Quebec video artist and set designer wins $100,000 Siminovitch Prize
Quebec video artist and set designer Stephanie Jasmin has won the $100,000 Siminovitch Prize in Theatre.
The co-artistic director of Montreal’s UBU creative company was praised by the jury for “beautiful and highly original visions.”
The 38-year-old gets $75,000 and the right to choose a protege to receive $25,000. Jasmin chose emerging set designer Max-Otto Fauteux, with whom she has collaborated on past UBU productions.
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Celebrated playwright and novelist Tomson Highway hosted an awards ceremony Monday at the National Arts Centre in Ottawa.
Canada’s most prestigious theatre prize rotates on a three-year cycle to celebrate a director, playwright or designer whose work is considered “transformative and influential.”
Other finalists included Montreal-based sound designer and musician Alexander MacSween; Toronto-based designer Camellia Koo, who has worked in theatre, opera and dance; and Itai Erdal, the artistic director of the Vancouver’s Elbow Theatre and an award-winning lighting designer, writer and performer. They each receive $5,000.
Jasmin said she was grateful to be in such auspicious company and said the lucrative award will give her “wings to continue and to go further and further.”
“It’s rare to have that kind of prize for mid-career recognition,” Jasmin said by phone Monday as she arrived in Ottawa by train for the gala.
“Normally, a big prize like this would be for lifetime achievement and I found that it’s so right to (be awarded) when things begin to be interesting and you have more and more work and you experiment more and more. It’s a very beautiful time to have some encouragement.”
Jasmin said she may use the prize money to realize a longtime dream to visit Japan, hoping it could inspire future multimedia works.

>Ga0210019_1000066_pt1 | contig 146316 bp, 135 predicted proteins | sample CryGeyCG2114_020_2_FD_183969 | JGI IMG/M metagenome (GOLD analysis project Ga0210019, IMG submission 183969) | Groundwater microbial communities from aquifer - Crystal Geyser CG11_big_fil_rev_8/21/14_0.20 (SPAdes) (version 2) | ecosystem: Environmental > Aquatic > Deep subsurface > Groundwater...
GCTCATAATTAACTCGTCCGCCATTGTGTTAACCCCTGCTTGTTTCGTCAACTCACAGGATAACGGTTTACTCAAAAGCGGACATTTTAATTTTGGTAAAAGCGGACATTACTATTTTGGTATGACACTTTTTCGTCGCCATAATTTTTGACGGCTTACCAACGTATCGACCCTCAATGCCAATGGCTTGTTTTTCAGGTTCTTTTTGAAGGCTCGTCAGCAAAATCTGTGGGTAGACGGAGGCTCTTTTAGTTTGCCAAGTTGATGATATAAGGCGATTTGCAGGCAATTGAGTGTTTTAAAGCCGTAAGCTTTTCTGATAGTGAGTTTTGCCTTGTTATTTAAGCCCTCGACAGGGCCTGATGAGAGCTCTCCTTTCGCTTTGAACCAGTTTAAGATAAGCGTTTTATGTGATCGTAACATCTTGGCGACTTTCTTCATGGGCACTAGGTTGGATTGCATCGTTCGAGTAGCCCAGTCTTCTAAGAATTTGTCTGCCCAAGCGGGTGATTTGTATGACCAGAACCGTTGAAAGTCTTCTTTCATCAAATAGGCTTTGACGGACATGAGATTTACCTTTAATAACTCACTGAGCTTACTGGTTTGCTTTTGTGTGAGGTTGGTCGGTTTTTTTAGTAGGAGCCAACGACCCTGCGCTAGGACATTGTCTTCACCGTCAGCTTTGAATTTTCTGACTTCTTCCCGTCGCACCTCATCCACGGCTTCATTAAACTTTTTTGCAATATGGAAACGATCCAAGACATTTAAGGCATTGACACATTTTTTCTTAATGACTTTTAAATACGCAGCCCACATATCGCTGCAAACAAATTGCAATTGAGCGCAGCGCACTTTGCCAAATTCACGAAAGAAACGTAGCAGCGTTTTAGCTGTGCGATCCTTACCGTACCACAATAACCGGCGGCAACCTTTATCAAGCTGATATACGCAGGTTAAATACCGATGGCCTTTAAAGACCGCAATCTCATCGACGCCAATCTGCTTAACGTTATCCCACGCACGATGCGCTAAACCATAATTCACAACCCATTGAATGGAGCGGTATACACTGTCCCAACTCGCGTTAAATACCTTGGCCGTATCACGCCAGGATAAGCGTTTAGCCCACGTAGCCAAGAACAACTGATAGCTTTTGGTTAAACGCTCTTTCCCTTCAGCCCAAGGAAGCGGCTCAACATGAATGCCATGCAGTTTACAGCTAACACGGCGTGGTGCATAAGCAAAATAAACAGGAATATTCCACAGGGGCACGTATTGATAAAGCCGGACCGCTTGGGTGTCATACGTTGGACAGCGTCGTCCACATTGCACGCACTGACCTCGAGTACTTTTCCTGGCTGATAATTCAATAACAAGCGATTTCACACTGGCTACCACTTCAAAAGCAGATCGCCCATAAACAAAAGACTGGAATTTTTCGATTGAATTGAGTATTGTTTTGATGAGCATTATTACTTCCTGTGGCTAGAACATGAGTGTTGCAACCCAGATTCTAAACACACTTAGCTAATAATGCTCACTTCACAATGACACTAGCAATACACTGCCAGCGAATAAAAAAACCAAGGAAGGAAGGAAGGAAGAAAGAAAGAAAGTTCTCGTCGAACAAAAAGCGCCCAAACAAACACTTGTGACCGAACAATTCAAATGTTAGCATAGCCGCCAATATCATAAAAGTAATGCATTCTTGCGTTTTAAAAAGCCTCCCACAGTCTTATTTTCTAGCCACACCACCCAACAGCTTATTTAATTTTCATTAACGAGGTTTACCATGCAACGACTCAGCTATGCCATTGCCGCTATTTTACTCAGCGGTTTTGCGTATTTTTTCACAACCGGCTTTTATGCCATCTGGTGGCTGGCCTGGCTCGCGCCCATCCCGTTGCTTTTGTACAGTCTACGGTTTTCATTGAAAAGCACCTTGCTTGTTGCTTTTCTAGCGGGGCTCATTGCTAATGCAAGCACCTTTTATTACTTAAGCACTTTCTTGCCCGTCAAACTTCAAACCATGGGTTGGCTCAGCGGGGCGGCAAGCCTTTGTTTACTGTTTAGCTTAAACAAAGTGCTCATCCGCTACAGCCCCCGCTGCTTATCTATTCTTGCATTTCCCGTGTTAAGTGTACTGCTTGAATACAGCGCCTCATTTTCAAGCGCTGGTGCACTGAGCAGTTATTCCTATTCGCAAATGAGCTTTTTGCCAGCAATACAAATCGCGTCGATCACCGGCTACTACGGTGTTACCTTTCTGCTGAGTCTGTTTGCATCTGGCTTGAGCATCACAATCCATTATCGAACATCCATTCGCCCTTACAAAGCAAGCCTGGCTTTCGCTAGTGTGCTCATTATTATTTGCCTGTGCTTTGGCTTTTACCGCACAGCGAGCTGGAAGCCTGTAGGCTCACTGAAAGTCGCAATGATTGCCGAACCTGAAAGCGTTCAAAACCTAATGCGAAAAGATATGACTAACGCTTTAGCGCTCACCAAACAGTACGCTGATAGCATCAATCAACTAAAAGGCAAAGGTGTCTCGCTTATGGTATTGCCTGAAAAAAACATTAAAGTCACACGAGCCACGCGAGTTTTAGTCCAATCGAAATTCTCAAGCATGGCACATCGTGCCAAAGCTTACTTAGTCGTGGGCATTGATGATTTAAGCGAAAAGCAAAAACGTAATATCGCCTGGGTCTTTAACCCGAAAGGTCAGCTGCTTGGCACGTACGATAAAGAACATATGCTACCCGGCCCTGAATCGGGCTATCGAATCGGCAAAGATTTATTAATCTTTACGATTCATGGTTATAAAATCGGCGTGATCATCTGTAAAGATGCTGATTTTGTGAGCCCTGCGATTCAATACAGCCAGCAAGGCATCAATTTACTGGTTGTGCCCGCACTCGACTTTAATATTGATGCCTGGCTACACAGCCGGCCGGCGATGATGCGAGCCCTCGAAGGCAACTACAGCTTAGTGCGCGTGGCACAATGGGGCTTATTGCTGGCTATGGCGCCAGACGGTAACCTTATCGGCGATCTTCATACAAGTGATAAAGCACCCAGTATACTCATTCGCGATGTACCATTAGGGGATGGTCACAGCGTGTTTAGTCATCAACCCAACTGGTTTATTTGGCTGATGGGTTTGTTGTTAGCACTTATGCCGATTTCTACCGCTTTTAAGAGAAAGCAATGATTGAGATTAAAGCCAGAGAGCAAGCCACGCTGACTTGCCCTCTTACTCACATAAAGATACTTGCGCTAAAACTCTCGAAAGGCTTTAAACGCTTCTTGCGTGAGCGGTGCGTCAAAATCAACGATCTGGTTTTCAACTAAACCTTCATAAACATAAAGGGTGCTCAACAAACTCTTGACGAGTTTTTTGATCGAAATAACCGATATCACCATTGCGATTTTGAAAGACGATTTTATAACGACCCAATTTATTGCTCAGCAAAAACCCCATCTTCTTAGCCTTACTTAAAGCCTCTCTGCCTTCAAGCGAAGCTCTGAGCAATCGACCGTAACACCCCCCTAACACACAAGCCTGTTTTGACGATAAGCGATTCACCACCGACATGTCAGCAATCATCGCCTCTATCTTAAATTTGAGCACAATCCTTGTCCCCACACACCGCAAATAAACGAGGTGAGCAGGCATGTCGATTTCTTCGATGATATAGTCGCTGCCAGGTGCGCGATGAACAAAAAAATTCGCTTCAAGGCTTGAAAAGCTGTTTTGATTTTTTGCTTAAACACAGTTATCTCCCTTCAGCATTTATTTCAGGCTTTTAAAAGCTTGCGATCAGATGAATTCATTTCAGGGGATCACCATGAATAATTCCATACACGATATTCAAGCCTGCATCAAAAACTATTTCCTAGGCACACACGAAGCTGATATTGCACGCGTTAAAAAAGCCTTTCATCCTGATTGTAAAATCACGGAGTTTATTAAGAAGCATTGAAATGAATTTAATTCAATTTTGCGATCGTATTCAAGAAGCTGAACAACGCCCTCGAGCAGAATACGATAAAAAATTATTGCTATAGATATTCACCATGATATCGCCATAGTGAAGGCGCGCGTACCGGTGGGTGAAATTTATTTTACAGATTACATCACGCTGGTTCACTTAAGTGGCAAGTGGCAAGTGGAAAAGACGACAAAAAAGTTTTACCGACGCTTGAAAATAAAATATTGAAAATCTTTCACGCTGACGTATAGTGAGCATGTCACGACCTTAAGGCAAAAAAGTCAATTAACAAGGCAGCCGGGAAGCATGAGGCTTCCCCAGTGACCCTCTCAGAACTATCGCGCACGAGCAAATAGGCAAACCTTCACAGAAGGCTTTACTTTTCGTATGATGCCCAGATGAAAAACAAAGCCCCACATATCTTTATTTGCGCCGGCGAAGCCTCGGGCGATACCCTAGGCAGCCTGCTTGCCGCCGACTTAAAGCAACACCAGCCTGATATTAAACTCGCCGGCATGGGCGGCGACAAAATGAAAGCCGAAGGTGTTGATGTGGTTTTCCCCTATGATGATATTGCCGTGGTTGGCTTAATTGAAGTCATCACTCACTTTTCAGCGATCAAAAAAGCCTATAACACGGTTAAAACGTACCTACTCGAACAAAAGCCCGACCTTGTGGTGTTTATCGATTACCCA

Born in Neuville, Que., just outside Quebec City, Jasmin moved to Paris at age 19 to study art at the École du Louvre, and then Montreal to study film at Concordia University.
Jasmin said she sees her theatre work as a seamless integration of both words and images, rather than separate elements that are made to fit together.
“It’s really, really connected for me — you have to work in a sort of (harmony), to be linked even to the breath of the actors on the stage who are speaking,” she said.
While technology has its place, it also has limits.
“We have nice tools now, it’s very accessible so we can play a lot with those but it’s not an end in itself. I have a vision first, and after that I find the right tools,” she said.
“I’m interested in looking at the world and finding some details and some landscape that can be a little bit worked, and edited, transformed. But it’s really (about) beginning with the reality for me.”
Jasmin said this next generation of set designers have embraced technology and mixed-media in exciting ways that are transforming the craft.
That includes viewing various elements of a stage production — such as lighting, video and set design — as inextricably linked from the beginning of the design process, she said.
“I think it could be interesting because it will be more integrated.”
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